Bobcat & Other Stories

It came to my attention today that a book that I read an ARC of a few months ago was released this week and I never reviewed it. There was a time that I wrote about each book I finished - I don't know that I even want to call what I do "book reviewing" because I feel like I totally suck at doing it in any sort of professional way, but still. I am a writer and I feel like it's my duty to review the books I read because it's going to be so important for people to do that for my books once they are published.

Unfortunately, the problem is like I said, it's been months since I've read this book and a lot of other great books that deserve my time and thoughts of reflection and recommendation, so I am going to try to do my best to catch up on some of the 26 books I've already read this year.

From Goodreads: At turns heartbreaking and wise, tender and wry, Bobcat and Other Storiesestablishes Rebecca Lee as one of the most powerful and original voices in Canadian literature.

A university student on her summer abroad is offered the unusual task of arranging a friend's marriage. Secret infidelities and one guest's dubious bobcat-related injury propel a Manhattan dinner party to its unexpected conclusion. Students at an elite architecture retreat seek the wisdom of their revered mentor but end up learning more about themselves and one another than about their shared craft. In these acutely observed and scaldingly honest stories Lee gives us characters who are complex and flawed, cracking open their fragile beliefs and exposing the paradoxes that lie within their romantic and intellectual pursuits. 

Whether they're in the countryside of the American Midwest, on a dusty prairie road in Saskatchewan, or among the skyscrapers and voluptuous hills of Hong Kong, the terrain is never as difficult to navigate as their own histories and desires. 

Thank goodness for Goodreads, because now I remember a little more about reading this book and what I thought of it.

I remember that at the time I picked up this ARC from Monte Cristo, I was in the mood for short stories. I do love short stories, but I am often frustrated with them and annoyed by them because I am so bad at writing them myself. I can write flash fiction until the cows come home, but get me to write a coherent short story with all the parts and not let it balloon to novella length? Yeah right.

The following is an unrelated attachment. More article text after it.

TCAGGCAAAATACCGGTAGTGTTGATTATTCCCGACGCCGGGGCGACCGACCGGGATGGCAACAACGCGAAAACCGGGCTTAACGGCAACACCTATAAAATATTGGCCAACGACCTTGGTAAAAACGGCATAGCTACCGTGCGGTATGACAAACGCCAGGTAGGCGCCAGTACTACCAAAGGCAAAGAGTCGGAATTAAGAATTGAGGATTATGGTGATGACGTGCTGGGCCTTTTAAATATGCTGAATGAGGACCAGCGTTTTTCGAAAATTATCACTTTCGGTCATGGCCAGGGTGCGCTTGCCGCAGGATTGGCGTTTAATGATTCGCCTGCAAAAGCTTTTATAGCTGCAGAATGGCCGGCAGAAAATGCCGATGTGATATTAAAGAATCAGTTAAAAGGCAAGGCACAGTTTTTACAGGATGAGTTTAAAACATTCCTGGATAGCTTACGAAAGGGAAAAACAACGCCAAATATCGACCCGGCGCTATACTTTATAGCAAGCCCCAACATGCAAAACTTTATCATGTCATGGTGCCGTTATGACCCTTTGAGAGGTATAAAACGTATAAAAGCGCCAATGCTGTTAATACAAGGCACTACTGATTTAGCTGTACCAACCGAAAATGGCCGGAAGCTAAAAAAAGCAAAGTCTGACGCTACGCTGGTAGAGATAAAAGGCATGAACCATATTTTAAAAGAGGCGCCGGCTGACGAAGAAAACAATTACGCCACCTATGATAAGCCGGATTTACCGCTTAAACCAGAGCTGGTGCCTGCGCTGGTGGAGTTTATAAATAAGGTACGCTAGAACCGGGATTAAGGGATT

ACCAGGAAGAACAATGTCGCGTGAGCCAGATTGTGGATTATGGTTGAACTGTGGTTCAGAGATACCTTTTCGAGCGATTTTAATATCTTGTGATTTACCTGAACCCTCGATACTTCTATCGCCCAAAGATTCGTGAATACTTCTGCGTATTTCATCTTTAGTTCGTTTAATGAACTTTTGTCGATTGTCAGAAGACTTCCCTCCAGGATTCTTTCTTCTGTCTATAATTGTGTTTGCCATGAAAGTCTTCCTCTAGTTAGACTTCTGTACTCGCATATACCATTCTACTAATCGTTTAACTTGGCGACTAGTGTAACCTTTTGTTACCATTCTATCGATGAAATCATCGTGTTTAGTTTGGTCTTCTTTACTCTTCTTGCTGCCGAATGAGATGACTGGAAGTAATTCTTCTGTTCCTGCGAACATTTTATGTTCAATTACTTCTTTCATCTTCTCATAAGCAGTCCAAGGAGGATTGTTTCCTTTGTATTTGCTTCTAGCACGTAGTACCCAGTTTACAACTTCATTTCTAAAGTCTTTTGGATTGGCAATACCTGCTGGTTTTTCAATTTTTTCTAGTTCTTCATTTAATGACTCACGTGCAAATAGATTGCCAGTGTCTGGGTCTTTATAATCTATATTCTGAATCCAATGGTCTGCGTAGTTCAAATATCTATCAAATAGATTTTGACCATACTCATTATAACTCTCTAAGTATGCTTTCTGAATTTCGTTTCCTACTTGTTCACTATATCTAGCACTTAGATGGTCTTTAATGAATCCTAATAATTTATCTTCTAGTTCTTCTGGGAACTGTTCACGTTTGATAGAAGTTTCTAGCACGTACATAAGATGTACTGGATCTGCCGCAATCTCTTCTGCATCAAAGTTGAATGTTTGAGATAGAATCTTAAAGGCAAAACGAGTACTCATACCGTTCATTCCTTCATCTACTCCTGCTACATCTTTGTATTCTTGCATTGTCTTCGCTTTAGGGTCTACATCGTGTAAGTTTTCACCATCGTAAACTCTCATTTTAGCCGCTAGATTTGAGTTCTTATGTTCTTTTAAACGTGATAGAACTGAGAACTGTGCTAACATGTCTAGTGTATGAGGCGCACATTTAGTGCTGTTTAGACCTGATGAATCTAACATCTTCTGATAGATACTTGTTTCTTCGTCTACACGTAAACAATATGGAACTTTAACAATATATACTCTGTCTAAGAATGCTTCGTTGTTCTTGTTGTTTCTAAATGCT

Anyway, what I remember about Rebecca Lee's stories was how I felt about the characters, and how I could picture myself in their shoes, and in doing so I realized how messed up the situations were that the characters were in. I remember one story that was about a woman who traveled with a friend to help him and his father set him up an arranged marriage, and another story, the first in the book, that involved every relationship unraveling horribly at a dinner party. Each of the stories were subtly strange, and the ordinary situations seemed somehow extraordinary.

The writing was beautiful, the prose tight - there were no extra words that I remember, and it was anything but boring, which is sometimes the problem with books of short stories.

I would definitely recommend this to someone who likes short fiction that is sharp, current and normalish. Meaning, this book of stories was just straight up literary fiction, no horror or sci-fi or any of that stuff I usually like, so it was out of my normal comfort range. All the more reason to believe how much I liked this little book.

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